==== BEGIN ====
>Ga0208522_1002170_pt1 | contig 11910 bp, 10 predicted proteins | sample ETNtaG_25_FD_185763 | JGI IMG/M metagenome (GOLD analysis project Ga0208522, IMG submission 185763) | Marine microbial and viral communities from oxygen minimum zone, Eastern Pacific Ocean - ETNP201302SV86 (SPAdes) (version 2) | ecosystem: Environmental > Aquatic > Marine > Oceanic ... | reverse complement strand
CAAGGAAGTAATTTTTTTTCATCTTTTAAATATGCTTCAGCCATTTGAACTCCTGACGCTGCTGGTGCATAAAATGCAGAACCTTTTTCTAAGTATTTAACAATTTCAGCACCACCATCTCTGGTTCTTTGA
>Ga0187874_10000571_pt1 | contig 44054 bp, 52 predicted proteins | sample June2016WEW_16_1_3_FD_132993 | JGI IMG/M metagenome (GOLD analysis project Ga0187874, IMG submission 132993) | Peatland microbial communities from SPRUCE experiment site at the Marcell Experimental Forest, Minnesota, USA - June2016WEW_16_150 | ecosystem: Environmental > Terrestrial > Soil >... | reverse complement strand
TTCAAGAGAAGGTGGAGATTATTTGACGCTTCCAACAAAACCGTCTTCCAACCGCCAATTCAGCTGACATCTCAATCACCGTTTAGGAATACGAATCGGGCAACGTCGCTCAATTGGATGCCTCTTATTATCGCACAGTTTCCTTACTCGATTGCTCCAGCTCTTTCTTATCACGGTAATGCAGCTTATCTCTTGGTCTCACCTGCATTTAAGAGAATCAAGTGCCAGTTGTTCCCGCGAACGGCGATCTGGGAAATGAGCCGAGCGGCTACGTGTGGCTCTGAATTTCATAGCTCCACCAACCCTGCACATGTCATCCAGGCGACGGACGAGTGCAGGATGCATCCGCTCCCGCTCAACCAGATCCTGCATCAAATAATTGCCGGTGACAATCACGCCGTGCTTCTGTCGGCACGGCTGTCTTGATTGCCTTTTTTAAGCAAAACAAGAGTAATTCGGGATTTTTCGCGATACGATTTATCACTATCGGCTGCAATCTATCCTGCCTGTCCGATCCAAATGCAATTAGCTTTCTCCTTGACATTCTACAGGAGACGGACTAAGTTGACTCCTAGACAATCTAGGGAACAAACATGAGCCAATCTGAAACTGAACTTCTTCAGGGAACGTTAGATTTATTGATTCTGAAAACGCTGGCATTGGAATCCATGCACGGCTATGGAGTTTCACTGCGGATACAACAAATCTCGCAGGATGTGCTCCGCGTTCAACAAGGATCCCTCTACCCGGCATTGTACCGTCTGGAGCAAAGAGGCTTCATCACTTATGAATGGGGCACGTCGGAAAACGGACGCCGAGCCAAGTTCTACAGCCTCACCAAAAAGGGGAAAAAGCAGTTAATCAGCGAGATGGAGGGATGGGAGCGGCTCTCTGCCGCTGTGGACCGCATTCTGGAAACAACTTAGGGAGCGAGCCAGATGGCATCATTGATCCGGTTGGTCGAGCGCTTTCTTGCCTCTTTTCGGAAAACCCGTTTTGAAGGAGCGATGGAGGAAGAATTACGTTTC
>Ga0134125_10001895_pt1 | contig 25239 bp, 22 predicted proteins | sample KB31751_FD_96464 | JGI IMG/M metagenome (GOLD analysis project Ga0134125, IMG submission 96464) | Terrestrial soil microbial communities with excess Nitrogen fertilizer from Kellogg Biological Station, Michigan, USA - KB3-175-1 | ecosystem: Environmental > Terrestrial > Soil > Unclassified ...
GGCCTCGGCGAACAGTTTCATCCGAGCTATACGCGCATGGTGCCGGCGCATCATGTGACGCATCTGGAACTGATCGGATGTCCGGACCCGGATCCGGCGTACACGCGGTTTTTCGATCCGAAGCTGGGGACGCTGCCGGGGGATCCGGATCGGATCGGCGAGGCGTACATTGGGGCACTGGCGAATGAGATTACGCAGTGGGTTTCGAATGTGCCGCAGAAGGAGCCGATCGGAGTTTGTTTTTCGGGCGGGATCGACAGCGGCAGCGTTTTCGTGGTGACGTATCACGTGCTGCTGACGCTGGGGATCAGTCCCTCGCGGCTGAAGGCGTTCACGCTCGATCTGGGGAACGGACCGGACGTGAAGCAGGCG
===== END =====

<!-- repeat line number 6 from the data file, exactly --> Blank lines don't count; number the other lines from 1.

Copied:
GGCCTCGGCGAACAGTTTCATCCGAGCTATACGCGCATGGTGCCGGCGCATCATGTGACGCATCTGGAACTGATCGGATGTCCGGACCCGGATCCGGCGTACACGCGGTTTTTCGATCCGAAGCTGGGGACGCTGCCGGGGGATCCGGATCGGATCGGCGAGGCGTACATTGGGGCACTGGCGAATGAGATTACGCAGTGGGTTTCGAATGTGCCGCAGAAGGAGCCGATCGGAGTTTGTTTTTCGGGCGGGATCGACAGCGGCAGCGTTTTCGTGGTGACGTATCACGTGCTGCTGACGCTGGGGATCAGTCCCTCGCGGCTGAAGGCGTTCACGCTCGATCTGGGGAACGGACCGGACGTGAAGCAGGCG